Joseph Frank "Buster" Keaton (October 4, 1895 – February 1, 1966) was an American actor, comedian, film director, producer, screenwriter, and stunt performer. He was best known for his silent films, in which his trademark was physical comedy with a consistently stoic, deadpan expression, earning him the nickname "The Great Stone Face". Critic Roger Ebert wrote of Keaton's "extraordinary period from 1920 to 1929, [when] he worked without interruption on a series of films that make him, arguably, the greatest actor–director in the history of the movies". His career declined afterward with a dispiriting loss of his artistic independence when he was hired by Metro-Goldwyn-Mayer, his wife divorced him, and he descended into alcoholism. He recovered in the 1940s, remarried, and revived his career to a degree as an honored comic performer for the rest of his life, earning an Academy Honorary Award.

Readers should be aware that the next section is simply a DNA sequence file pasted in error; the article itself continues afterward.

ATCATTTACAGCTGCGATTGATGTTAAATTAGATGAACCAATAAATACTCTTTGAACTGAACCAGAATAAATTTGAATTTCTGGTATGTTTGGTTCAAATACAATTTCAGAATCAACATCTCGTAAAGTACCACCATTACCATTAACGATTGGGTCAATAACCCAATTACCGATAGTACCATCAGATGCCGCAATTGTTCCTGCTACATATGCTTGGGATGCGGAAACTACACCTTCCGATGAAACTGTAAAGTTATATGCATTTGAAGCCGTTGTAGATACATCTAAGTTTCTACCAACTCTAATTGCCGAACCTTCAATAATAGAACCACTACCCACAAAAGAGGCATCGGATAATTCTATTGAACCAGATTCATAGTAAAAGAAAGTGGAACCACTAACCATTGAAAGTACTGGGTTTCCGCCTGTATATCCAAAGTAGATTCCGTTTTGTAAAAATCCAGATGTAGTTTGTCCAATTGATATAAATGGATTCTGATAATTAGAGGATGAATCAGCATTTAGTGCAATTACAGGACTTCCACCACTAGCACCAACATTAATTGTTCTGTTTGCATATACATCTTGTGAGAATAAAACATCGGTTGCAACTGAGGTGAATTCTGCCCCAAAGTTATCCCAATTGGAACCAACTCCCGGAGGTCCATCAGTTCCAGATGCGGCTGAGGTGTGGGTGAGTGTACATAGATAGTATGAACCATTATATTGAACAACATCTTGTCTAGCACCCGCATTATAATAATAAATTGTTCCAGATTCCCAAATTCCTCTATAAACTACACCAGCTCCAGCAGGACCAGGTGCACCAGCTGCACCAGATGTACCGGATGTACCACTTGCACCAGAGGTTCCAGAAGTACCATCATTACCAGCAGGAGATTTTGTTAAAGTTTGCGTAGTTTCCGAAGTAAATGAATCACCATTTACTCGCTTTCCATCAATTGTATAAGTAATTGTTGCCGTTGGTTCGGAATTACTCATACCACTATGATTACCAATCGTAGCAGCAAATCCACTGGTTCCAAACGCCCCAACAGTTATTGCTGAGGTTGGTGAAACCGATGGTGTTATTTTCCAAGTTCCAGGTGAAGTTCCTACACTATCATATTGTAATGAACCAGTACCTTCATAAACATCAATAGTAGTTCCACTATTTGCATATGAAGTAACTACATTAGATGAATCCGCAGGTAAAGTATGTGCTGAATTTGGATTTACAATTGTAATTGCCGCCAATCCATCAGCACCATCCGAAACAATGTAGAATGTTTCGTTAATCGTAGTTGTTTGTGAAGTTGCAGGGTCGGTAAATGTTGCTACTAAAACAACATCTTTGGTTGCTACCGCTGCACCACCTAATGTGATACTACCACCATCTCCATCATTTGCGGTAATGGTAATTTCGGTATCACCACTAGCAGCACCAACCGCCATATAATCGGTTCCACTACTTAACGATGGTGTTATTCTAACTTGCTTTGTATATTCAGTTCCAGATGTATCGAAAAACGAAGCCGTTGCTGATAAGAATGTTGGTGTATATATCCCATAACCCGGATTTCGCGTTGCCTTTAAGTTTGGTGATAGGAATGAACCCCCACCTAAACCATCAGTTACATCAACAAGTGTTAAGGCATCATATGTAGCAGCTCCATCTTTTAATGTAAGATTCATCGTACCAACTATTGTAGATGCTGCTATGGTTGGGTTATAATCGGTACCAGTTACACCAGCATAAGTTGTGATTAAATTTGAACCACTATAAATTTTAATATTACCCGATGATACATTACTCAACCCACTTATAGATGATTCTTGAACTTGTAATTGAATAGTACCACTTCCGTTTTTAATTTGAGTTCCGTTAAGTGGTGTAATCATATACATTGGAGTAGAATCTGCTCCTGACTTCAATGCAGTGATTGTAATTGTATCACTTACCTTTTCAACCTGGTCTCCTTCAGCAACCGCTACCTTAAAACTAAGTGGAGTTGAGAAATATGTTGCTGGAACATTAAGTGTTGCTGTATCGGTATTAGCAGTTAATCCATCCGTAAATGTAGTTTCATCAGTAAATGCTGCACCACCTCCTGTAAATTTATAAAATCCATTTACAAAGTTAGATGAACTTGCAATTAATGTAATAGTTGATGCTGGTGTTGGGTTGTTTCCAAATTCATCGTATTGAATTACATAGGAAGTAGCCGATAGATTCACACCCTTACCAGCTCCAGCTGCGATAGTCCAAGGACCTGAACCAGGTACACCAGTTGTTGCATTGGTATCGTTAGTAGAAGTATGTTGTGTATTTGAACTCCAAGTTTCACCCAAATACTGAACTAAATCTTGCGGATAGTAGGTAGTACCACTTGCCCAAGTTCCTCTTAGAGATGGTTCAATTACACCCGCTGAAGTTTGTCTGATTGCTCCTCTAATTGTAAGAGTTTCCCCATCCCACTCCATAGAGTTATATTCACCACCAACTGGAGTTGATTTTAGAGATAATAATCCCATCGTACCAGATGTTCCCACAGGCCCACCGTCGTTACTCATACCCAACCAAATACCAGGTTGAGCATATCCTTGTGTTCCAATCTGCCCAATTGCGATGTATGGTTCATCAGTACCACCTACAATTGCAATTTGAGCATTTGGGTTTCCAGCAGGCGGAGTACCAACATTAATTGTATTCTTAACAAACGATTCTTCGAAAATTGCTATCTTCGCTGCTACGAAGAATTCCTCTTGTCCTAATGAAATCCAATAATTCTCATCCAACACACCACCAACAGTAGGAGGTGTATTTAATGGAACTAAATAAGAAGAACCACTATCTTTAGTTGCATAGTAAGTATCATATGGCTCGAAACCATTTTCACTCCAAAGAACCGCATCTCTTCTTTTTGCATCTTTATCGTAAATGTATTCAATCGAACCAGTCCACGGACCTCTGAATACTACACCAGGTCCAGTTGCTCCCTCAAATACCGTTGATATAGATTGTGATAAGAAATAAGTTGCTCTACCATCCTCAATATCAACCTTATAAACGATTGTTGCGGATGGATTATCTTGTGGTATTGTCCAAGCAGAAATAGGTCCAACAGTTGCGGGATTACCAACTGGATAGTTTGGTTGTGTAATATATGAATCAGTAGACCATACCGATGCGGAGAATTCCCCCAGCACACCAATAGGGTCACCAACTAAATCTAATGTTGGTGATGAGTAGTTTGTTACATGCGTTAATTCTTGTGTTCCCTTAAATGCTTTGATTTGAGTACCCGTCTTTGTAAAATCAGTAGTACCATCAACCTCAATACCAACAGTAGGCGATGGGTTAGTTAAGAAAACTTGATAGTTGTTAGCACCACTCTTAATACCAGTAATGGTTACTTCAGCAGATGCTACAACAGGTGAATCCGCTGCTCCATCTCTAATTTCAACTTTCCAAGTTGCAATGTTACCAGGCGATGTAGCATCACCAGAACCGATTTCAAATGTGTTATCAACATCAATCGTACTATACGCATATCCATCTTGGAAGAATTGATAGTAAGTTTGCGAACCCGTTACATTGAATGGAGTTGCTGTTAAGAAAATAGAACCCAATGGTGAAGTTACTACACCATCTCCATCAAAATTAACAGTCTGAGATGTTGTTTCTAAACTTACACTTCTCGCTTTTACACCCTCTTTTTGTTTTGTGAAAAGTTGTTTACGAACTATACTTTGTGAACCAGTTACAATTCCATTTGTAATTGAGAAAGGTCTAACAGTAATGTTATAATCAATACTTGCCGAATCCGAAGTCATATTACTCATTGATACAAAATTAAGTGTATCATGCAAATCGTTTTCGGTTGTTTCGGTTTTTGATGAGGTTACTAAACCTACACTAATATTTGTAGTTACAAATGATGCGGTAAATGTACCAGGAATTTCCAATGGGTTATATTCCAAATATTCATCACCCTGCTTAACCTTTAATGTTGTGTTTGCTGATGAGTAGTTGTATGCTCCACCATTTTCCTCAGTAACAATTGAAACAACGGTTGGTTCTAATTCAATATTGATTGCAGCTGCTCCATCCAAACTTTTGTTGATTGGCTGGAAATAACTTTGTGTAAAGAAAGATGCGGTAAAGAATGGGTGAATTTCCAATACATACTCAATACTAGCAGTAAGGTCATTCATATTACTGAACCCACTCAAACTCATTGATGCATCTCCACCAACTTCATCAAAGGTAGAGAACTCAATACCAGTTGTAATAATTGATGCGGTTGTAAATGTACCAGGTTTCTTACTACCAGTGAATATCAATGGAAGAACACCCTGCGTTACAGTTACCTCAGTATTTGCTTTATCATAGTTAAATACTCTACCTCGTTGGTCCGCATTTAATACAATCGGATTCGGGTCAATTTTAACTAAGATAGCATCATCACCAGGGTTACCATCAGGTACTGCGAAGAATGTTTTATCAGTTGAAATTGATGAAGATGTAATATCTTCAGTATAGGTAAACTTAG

Many of Keaton's films from the 1920s, such as Sherlock Jr. (1924), The General (1926), and The Cameraman (1928), remain highly regarded, with The General widely viewed as his masterpiece. Among its strongest admirers was Orson Welles, who stated that The General was cinema's highest achievement in comedy, and perhaps the greatest film ever made. Keaton was recognized as the seventh-greatest film director by Entertainment Weekly, and in 1999, the American Film Institute ranked him the 21st greatest male star of classic Hollywood cinema.